“We had talked for quite a few years about adding an open-class antique tractor exhibit and developing that into an educational area with the tractors and old-time equipment and machinery,” Tefft said. “We wanted to develop an area down there that helped the kids, because the fair is supposed to be for agriculture and how this has all developed throughout the years. We just wanted an educational area that kind of encompassed and worked with all that.”
Another allegation levied by Steiner involved the group’s tractor parades around part of the fairground, which usually occurred daily and went in a loop around Machinery Row and 4-H Street. He alleged the fair board “decided” that the fair’s insurance would not cover the parades anymore, even though they had been allowed to do the parades in the past because the group’s insurance would’ve covered it. He also claimed the fair board told them that they may have been able to do the parades on the racetrack, but he said that wouldn’t have worked for the group because “you don’t drive tractors around that track because it’s a horse racing track.”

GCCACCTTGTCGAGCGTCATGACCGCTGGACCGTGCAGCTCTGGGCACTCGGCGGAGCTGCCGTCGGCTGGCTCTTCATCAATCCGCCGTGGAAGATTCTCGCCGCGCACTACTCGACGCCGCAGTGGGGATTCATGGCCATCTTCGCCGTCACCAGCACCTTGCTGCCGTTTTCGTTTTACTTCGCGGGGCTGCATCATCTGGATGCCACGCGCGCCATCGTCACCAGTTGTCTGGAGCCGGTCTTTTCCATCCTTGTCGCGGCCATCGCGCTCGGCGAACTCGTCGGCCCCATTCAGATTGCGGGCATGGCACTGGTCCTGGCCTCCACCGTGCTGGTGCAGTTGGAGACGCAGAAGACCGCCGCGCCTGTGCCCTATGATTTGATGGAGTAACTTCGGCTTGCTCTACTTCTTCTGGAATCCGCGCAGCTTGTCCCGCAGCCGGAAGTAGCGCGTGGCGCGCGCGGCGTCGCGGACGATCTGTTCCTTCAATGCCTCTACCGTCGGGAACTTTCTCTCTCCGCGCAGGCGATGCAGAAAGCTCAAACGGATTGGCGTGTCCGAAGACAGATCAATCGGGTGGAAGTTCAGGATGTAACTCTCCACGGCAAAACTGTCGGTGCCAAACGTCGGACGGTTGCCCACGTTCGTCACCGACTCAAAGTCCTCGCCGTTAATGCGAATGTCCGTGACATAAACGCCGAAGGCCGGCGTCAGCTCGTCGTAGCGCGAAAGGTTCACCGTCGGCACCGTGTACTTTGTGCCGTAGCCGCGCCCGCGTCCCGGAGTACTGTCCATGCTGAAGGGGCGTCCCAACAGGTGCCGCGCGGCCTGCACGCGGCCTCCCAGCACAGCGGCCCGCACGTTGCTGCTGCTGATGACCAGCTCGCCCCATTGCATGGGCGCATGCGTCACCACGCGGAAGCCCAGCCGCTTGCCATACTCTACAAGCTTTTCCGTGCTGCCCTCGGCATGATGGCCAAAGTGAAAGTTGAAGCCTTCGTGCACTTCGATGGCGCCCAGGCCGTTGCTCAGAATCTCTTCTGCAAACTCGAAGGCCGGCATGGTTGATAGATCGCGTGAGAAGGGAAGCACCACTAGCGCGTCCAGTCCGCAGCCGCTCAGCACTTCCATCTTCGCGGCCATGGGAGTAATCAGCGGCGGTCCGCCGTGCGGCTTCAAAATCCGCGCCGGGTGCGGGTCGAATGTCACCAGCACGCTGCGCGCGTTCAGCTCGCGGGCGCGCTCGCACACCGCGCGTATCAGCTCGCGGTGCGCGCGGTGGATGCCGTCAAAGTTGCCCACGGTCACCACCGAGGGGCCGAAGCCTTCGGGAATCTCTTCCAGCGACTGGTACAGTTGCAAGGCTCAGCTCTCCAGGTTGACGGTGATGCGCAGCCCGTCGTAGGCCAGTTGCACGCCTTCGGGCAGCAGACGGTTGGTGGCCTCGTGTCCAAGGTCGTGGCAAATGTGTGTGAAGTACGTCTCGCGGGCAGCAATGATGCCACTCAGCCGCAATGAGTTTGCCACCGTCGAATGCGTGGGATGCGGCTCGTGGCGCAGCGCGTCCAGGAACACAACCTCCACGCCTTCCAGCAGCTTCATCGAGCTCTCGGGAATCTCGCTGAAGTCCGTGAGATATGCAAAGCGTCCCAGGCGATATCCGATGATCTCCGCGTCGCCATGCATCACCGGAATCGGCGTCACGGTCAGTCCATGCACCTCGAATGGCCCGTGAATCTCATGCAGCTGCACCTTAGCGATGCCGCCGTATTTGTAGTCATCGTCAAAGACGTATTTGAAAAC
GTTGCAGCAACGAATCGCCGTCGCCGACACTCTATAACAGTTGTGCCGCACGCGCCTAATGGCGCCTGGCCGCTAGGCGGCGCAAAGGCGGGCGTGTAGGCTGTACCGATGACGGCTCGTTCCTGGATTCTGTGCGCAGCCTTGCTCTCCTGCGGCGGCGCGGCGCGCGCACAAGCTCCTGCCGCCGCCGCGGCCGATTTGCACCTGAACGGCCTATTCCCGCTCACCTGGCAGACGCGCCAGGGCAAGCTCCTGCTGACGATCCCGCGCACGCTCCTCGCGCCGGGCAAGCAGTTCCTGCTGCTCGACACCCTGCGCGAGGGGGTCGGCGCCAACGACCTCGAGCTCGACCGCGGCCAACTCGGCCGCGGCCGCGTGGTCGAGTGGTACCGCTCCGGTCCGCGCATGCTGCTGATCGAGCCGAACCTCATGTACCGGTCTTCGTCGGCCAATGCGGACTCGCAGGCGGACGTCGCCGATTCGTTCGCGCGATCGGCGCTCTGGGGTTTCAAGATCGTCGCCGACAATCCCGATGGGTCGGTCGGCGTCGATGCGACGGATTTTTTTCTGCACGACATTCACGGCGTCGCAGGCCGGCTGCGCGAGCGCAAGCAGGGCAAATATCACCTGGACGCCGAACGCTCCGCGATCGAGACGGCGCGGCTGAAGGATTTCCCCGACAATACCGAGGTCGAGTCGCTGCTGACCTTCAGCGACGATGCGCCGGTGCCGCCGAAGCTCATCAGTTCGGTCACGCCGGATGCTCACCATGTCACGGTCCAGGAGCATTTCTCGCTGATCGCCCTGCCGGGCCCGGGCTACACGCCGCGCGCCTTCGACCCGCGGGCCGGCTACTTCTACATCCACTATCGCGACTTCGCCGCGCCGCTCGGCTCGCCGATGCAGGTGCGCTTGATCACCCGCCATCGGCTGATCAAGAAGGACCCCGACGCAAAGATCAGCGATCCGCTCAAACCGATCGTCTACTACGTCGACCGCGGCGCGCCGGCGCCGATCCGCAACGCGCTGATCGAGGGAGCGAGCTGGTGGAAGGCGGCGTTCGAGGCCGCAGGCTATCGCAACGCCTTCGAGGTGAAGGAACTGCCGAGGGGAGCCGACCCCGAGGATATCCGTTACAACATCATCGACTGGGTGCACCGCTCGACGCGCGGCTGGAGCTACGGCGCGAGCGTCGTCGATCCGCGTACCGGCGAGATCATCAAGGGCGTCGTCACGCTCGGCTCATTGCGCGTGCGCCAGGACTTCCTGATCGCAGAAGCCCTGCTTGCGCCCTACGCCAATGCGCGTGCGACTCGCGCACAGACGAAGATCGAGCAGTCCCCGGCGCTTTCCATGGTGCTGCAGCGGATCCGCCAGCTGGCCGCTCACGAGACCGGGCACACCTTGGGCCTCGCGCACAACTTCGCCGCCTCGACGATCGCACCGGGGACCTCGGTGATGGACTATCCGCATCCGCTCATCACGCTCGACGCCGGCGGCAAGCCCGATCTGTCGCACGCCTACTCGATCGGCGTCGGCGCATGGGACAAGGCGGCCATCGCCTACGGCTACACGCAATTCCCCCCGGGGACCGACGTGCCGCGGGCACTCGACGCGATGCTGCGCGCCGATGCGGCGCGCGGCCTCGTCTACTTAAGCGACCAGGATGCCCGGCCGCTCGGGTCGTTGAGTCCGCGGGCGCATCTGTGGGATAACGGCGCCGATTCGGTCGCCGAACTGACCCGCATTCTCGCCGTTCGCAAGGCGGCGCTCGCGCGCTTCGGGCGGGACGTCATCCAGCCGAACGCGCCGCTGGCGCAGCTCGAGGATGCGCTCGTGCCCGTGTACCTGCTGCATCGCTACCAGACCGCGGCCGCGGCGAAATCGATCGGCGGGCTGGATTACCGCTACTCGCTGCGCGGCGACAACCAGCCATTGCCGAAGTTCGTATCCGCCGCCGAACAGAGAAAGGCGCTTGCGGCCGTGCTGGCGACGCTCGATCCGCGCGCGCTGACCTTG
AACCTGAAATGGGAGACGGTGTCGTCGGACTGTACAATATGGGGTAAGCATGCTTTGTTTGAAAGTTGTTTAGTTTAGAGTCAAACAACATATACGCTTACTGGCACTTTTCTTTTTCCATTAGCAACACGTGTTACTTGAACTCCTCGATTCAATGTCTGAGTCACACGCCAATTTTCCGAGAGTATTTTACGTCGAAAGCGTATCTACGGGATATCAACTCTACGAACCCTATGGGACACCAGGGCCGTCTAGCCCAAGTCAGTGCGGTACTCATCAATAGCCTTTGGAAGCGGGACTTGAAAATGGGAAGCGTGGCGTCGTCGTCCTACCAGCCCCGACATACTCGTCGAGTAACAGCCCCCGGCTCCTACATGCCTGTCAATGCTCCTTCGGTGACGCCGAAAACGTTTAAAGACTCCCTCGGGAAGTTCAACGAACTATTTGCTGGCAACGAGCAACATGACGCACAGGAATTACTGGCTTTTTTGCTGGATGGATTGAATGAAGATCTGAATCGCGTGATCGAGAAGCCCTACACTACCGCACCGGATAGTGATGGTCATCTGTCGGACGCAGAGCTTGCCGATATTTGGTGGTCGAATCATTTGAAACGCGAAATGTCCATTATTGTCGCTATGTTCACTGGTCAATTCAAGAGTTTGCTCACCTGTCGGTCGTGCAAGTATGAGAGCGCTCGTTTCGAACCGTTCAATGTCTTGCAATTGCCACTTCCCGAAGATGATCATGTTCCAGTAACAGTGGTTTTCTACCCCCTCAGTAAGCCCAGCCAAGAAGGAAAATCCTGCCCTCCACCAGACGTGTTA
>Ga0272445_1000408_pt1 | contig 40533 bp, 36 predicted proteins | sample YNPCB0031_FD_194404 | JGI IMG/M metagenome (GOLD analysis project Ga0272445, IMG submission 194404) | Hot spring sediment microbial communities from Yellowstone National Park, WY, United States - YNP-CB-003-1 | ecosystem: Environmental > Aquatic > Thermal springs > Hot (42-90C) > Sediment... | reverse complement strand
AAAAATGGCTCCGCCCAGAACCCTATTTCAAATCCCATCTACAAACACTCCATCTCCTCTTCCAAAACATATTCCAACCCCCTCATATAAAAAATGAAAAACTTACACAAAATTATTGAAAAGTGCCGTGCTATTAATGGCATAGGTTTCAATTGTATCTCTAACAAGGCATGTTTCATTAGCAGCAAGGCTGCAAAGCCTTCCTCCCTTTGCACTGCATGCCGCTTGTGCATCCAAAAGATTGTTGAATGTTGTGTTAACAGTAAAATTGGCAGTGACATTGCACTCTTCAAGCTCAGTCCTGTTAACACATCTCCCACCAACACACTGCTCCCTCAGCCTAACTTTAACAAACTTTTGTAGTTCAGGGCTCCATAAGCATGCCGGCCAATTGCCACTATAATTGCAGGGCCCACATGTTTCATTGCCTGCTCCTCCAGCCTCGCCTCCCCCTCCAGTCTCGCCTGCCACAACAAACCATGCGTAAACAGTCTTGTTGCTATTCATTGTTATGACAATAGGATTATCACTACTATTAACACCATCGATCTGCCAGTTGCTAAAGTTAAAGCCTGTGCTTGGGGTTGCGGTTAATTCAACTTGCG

Tefft said the issue with the tractor parades came about because the fair’s insurance company advised them to not allow the parades as they had been done due to liability concerns.
“That was the advice from our insurance company, that having them out there in an area where there are people walking, that was a huge liability issue. I understand their insurance company covered that, but ours advised that it really wasn’t advantageous to us to continue that,” Tefft said. “Not that their insurance wouldn’t have sufficed, it was at the advice of our insurance company that we not have that happen. It’s dangerous; if someone got hit, I realize that it’s their insurance that would cover it, but you know how things go, it happened at the fair.”
Tefft said they would’ve also allowed the group to do the parades on the racetrack, and disputed the claim that because it was a horse racing track, tractors wouldn’t have been able to be on the track.